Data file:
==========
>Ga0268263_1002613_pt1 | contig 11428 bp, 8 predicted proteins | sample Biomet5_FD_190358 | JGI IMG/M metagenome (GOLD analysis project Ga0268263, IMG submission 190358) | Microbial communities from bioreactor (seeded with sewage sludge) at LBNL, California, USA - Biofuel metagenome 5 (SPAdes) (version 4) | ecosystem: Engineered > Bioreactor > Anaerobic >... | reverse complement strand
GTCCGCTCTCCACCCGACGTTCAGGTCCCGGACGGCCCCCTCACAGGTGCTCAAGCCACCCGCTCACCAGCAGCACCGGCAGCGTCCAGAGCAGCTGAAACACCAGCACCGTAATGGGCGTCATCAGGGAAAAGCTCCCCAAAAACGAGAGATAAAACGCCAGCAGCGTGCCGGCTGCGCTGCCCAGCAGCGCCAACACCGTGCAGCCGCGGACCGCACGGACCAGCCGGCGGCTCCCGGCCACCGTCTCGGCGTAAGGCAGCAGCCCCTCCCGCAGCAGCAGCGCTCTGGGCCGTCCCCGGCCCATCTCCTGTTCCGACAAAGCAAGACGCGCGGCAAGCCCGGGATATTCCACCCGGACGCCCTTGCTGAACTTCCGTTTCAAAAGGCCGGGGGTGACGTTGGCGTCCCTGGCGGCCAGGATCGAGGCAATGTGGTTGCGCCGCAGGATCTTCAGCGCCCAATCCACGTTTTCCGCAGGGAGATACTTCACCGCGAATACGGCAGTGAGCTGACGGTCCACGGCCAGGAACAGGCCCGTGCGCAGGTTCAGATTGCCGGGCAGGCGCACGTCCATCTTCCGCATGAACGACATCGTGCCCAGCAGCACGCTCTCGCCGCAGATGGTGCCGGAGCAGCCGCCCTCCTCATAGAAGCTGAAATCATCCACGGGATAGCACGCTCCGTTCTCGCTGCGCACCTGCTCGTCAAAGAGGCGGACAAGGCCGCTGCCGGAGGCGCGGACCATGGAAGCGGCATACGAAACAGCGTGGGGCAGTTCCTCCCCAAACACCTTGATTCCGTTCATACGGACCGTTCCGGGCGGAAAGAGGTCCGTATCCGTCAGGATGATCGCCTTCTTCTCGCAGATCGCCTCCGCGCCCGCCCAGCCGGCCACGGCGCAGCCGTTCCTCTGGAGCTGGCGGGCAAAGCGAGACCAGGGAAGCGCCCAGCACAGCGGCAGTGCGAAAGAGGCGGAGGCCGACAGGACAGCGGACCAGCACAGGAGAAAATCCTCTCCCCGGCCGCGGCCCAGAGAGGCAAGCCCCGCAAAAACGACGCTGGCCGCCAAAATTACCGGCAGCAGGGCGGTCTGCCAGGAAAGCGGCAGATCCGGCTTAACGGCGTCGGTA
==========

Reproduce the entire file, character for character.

>Ga0268263_1002613_pt1 | contig 11428 bp, 8 predicted proteins | sample Biomet5_FD_190358 | JGI IMG/M metagenome (GOLD analysis project Ga0268263, IMG submission 190358) | Microbial communities from bioreactor (seeded with sewage sludge) at LBNL, California, USA - Biofuel metagenome 5 (SPAdes) (version 4) | ecosystem: Engineered > Bioreactor > Anaerobic >... | reverse complement strand
GTCCGCTCTCCACCCGACGTTCAGGTCCCGGACGGCCCCCTCACAGGTGCTCAAGCCACCCGCTCACCAGCAGCACCGGCAGCGTCCAGAGCAGCTGAAACACCAGCACCGTAATGGGCGTCATCAGGGAAAAGCTCCCCAAAAACGAGAGATAAAACGCCAGCAGCGTGCCGGCTGCGCTGCCCAGCAGCGCCAACACCGTGCAGCCGCGGACCGCACGGACCAGCCGGCGGCTCCCGGCCACCGTCTCGGCGTAAGGCAGCAGCCCCTCCCGCAGCAGCAGCGCTCTGGGCCGTCCCCGGCCCATCTCCTGTTCCGACAAAGCAAGACGCGCGGCAAGCCCGGGATATTCCACCCGGACGCCCTTGCTGAACTTCCGTTTCAAAAGGCCGGGGGTGACGTTGGCGTCCCTGGCGGCCAGGATCGAGGCAATGTGGTTGCGCCGCAGGATCTTCAGCGCCCAATCCACGTTTTCCGCAGGGAGATACTTCACCGCGAATACGGCAGTGAGCTGACGGTCCACGGCCAGGAACAGGCCCGTGCGCAGGTTCAGATTGCCGGGCAGGCGCACGTCCATCTTCCGCATGAACGACATCGTGCCCAGCAGCACGCTCTCGCCGCAGATGGTGCCGGAGCAGCCGCCCTCCTCATAGAAGCTGAAATCATCCACGGGATAGCACGCTCCGTTCTCGCTGCGCACCTGCTCGTCAAAGAGGCGGACAAGGCCGCTGCCGGAGGCGCGGACCATGGAAGCGGCATACGAAACAGCGTGGGGCAGTTCCTCCCCAAACACCTTGATTCCGTTCATACGGACCGTTCCGGGCGGAAAGAGGTCCGTATCCGTCAGGATGATCGCCTTCTTCTCGCAGATCGCCTCCGCGCCCGCCCAGCCGGCCACGGCGCAGCCGTTCCTCTGGAGCTGGCGGGCAAAGCGAGACCAGGGAAGCGCCCAGCACAGCGGCAGTGCGAAAGAGGCGGAGGCCGACAGGACAGCGGACCAGCACAGGAGAAAATCCTCTCCCCGGCCGCGGCCCAGAGAGGCAAGCCCCGCAAAAACGACGCTGGCCGCCAAAATTACCGGCAGCAGGGCGGTCTGCCAGGAAAGCGGCAGATCCGGCTTAACGGCGTCGGTA